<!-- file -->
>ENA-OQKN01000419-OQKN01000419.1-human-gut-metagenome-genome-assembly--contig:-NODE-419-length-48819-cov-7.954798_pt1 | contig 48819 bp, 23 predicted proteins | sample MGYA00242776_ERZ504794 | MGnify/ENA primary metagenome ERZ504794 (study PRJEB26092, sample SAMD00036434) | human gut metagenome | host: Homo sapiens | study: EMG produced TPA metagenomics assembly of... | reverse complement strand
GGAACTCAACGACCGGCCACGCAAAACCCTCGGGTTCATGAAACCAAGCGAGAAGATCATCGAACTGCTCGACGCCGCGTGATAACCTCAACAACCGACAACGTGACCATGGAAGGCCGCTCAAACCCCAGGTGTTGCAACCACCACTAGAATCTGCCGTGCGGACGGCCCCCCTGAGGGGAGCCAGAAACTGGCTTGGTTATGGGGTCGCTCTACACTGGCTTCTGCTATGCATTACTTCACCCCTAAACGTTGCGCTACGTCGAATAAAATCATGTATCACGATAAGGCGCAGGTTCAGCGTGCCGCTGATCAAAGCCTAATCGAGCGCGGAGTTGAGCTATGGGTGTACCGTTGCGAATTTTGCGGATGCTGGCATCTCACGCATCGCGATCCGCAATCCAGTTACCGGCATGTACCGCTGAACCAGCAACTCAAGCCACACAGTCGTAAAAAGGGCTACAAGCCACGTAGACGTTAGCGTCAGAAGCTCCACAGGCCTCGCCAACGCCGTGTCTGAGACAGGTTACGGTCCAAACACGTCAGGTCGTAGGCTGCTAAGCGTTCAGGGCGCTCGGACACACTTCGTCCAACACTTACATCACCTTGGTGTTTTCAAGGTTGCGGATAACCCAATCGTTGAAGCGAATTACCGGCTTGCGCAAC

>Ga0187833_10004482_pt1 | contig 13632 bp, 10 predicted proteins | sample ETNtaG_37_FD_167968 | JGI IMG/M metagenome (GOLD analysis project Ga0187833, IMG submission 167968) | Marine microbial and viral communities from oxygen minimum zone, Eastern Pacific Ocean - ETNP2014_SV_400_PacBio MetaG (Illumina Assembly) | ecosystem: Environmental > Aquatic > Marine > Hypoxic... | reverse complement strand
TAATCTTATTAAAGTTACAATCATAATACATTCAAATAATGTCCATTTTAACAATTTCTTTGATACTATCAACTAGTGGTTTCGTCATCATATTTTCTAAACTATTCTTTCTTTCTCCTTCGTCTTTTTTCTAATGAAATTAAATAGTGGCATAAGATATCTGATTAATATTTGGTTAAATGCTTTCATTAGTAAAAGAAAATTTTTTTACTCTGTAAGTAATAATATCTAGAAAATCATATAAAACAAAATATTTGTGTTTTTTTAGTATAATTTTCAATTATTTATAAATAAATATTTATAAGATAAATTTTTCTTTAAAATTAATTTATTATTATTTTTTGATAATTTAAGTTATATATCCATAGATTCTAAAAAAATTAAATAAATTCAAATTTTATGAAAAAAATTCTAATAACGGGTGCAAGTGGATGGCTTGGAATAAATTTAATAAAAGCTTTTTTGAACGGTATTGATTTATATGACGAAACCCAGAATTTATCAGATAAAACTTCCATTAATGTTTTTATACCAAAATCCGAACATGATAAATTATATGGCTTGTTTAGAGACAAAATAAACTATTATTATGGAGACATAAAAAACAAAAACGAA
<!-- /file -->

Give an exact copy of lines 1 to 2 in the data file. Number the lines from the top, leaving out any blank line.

>ENA-OQKN01000419-OQKN01000419.1-human-gut-metagenome-genome-assembly--contig:-NODE-419-length-48819-cov-7.954798_pt1 | contig 48819 bp, 23 predicted proteins | sample MGYA00242776_ERZ504794 | MGnify/ENA primary metagenome ERZ504794 (study PRJEB26092, sample SAMD00036434) | human gut metagenome | host: Homo sapiens | study: EMG produced TPA metagenomics assembly of... | reverse complement strand
GGAACTCAACGACCGGCCACGCAAAACCCTCGGGTTCATGAAACCAAGCGAGAAGATCATCGAACTGCTCGACGCCGCGTGATAACCTCAACAACCGACAACGTGACCATGGAAGGCCGCTCAAACCCCAGGTGTTGCAACCACCACTAGAATCTGCCGTGCGGACGGCCCCCCTGAGGGGAGCCAGAAACTGGCTTGGTTATGGGGTCGCTCTACACTGGCTTCTGCTATGCATTACTTCACCCCTAAACGTTGCGCTACGTCGAATAAAATCATGTATCACGATAAGGCGCAGGTTCAGCGTGCCGCTGATCAAAGCCTAATCGAGCGCGGAGTTGAGCTATGGGTGTACCGTTGCGAATTTTGCGGATGCTGGCATCTCACGCATCGCGATCCGCAATCCAGTTACCGGCATGTACCGCTGAACCAGCAACTCAAGCCACACAGTCGTAAAAAGGGCTACAAGCCACGTAGACGTTAGCGTCAGAAGCTCCACAGGCCTCGCCAACGCCGTGTCTGAGACAGGTTACGGTCCAAACACGTCAGGTCGTAGGCTGCTAAGCGTTCAGGGCGCTCGGACACACTTCGTCCAACACTTACATCACCTTGGTGTTTTCAAGGTTGCGGATAACCCAATCGTTGAAGCGAATTACCGGCTTGCGCAAC